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table 1.

Strategies for creating a working title str ategy Personal Name definition For a biography or character-driven novel, the subject’s name—surname only, if famous enough—with or without a subtitle signaling the author’s point of view A place central to the text, or the site of its climactic action, perhaps with a descriptor to distinguish the present work Common nouns that name the central subject or conceit A well-chosen detail from the text, often a concrete noun with symbolic resonance Contrasting emblems that evoke a paradox central to the text A metaphor that recurs explicitly in the text A metaphor that does not recur explicitly in the text but that conveys the author’s point of view An informal phrase used in the text that takes on deeper meaning when elevated to the status of a title A play on words that aptly crystallizes the author’s thesis A surprising combination of descriptor and noun that conveys the text’s main concept A title that states the opposite of what the book is actually about A joke that conveys the author’s point of view A phrase from the Bible or other foundational text, implying a comparison, often ironically, with the text at hand examples Walt Whitman: The Song of Himself Ulysses S. Grant: The Unlikely Hero Borges: A Life Zappa

Place Name

Gorky Park Animal Farm The Stones of Florence Imperial San Francisco Guns, Germs, and Steel Illness as Metaphor The Moviegoer The Bell Jar

Reportage

Emblem

Paired Emblems Explicit Metaphor Implicit Metaphor

The Diving Bell and the Butterfly

The Grapes of Wrath House of Sand and Fog Running with Scissors The Horseman on the Roof

Double-Edged Colloquialism

The Night in Question The Big Sleepa

Pun

The Power of Babel

High Concept

Unforgivable Blackness Gravity’s Rainbow Pale Fire The Age of Innocence Pragueb Yoga for People Who Can’t Be Bothered to Do It At Play in the Fields of the Lord Tender Is the Night (continued)

Irony

Humor

Quotation

table 1 (continued) str ategy Full Sentence definition A title containing a main verb, usually in present tense, that describes the main action of a narrative A phrase or clause cut short, as if the author were interrupted in mid-thought, that obliquely summons the emotional tenor of the text A phrase with the dramatic flair of formal speech that serves, in essence, as the text’s opening phrase An oft-used title formula applied to an unlikely subject A stock formula taken from a different genre than the text’s own examples The Mambo Kings Play Songs of Love Cotton Comes to Harlem To the Lighthouse Into Thin Air All the Pretty Horses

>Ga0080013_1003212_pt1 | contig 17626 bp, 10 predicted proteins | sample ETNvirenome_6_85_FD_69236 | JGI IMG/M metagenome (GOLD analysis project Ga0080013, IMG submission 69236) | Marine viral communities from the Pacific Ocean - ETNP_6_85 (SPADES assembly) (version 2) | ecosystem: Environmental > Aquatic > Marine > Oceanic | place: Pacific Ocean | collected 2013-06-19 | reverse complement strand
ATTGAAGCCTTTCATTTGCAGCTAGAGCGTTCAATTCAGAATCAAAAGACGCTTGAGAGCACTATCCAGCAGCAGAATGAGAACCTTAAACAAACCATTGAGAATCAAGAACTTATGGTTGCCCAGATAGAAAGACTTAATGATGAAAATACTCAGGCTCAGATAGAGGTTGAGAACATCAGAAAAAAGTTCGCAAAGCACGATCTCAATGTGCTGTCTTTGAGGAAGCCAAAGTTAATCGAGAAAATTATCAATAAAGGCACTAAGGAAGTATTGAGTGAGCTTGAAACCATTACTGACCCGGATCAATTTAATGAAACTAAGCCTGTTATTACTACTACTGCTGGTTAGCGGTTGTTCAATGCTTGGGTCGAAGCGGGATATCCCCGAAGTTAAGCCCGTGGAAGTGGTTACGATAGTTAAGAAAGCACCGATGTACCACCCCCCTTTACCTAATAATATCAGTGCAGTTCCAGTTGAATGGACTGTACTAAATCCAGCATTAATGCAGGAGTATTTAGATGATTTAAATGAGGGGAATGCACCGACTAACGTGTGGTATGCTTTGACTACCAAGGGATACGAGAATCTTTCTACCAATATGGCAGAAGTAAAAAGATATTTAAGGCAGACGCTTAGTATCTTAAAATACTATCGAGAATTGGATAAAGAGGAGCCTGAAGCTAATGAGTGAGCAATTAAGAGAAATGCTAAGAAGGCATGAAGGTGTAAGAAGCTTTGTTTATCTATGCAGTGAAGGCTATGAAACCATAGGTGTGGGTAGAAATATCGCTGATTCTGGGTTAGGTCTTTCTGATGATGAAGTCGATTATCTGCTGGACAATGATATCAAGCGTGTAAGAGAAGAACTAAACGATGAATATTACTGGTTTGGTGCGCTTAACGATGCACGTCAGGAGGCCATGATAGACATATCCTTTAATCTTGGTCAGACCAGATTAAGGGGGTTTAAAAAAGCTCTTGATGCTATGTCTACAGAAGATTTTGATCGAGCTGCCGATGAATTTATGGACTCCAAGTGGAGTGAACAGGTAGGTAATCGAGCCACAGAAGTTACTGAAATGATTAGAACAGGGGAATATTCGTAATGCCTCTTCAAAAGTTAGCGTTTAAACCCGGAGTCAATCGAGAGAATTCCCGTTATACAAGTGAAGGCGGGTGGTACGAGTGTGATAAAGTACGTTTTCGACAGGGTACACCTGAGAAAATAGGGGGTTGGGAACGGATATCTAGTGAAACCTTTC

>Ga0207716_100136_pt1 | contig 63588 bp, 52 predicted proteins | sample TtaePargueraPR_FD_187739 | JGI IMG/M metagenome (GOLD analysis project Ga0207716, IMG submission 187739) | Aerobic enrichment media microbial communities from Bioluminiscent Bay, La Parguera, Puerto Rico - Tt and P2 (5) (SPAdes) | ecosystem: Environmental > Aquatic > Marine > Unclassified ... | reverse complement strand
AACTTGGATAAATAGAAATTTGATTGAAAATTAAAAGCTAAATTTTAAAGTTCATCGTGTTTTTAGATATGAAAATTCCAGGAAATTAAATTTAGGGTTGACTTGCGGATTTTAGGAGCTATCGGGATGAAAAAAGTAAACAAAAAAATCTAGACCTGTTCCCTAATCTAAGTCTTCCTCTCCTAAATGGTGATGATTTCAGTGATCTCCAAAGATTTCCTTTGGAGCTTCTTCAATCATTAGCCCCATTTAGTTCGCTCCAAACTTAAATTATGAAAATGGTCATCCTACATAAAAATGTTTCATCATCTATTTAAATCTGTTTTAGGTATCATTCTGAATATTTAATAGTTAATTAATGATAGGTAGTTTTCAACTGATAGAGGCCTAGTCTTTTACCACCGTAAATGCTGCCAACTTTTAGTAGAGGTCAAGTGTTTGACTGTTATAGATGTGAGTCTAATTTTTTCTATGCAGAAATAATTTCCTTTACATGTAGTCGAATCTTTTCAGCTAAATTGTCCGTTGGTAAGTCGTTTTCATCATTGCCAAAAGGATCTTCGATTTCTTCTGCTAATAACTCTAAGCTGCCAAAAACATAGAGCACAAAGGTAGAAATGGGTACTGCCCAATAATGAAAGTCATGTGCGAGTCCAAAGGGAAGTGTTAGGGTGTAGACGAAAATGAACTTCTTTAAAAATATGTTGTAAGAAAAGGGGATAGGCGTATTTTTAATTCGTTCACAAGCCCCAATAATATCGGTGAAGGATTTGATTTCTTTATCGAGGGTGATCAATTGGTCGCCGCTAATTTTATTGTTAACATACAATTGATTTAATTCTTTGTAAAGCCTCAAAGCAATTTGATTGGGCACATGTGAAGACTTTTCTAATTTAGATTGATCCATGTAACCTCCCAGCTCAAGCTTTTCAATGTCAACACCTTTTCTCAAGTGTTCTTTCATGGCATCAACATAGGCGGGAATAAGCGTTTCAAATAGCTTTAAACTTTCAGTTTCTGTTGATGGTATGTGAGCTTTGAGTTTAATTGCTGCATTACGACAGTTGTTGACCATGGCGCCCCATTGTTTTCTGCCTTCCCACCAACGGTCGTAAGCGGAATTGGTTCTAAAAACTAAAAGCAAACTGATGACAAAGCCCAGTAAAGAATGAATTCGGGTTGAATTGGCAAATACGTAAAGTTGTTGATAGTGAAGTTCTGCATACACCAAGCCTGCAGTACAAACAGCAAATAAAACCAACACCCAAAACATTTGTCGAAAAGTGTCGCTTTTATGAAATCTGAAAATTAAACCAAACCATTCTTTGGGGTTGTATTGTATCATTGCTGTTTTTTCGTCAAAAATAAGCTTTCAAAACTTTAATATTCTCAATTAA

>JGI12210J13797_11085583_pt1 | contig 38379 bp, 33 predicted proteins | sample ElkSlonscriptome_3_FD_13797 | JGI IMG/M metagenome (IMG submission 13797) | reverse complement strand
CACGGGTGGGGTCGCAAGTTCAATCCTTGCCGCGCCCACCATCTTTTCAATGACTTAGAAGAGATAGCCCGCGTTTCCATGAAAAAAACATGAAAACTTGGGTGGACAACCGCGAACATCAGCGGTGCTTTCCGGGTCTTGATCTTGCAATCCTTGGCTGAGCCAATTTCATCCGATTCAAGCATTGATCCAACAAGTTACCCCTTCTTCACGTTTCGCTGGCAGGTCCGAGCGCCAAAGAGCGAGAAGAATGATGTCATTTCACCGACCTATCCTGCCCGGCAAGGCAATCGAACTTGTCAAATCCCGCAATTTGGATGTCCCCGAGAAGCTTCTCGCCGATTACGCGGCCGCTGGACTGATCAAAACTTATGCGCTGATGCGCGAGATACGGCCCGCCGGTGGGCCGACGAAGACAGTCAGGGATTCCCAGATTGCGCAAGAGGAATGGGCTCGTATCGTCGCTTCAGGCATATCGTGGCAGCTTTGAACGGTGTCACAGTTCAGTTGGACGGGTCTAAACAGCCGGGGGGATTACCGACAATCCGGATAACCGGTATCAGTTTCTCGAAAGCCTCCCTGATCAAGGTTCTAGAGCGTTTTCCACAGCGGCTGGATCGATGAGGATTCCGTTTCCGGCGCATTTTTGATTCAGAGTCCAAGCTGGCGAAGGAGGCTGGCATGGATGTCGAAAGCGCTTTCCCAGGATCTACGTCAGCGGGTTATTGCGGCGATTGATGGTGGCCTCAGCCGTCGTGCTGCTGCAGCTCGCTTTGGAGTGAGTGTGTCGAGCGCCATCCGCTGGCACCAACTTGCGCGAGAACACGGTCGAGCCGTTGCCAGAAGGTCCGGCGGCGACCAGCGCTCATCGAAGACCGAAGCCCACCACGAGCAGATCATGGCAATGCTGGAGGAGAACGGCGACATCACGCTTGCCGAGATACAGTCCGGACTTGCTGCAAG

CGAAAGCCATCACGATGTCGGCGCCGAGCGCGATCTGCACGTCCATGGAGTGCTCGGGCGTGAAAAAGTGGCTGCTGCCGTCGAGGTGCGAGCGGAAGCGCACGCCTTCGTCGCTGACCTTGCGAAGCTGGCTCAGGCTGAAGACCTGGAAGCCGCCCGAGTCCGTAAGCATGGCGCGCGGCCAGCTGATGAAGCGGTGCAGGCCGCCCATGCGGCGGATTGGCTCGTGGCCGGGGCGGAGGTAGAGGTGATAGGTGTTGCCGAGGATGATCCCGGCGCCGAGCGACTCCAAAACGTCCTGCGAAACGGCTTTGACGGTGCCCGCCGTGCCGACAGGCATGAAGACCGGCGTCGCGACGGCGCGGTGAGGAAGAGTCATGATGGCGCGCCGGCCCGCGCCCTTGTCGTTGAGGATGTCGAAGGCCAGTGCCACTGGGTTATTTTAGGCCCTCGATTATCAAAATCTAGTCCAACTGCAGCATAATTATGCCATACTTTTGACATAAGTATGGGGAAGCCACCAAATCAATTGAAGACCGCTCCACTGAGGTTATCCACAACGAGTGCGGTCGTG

Sentence Fragment

Oratorial Flourish

Speak, Memory I Know This Much Is True

Stock Formula Genre Formula

A Natural History of the Senses A Brief History of Time Kitchen Confidential

The Big Sleep uses a droll (and now extinct) colloquial synonym for death to signal the narrator’s fearless and ironic stance toward murder. b Prague follows a season in the lives of American expatriates who hang out in early-postCommunist Budapest, never getting around to the Czech city, which they imagine to be more “authentic” than their Hungarian outpost.

a

title—one that reflects the recently selected main thesis accurately enough to guide DE and author during the revision process. consider titling str ategies. Table 1 demonstrates eighteen strategies for titling a book (or chapter, for that matter). This list is not exhaustive, but it does run the gamut from common nouns to proper names, from emblems to metaphors, from lowbrow puns to higher-brow humor and irony, from fragments to full sentences, and from colloquialisms to oratorial flourishes. A DE struggling to hit upon the Perfect Title can try brainstorming for at least one example of each of these eighteen strategies. create a short list of candidates. Suppose the DE has come up with twenty title ideas. The next step is to reduce that list to a half dozen or fewer to make the final selection manageable for the author and publisher. Before tossing an idea, however, the DE should see if it would work better if it were strategized differently. Imagine if The Mambo Kings Play Songs of Love had been christened Love Songs of the Mambo Kings, or if Cotton Comes to Harlem were simply Cotton in Harlem—the active verbs are what make these titles memorable.
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chapter three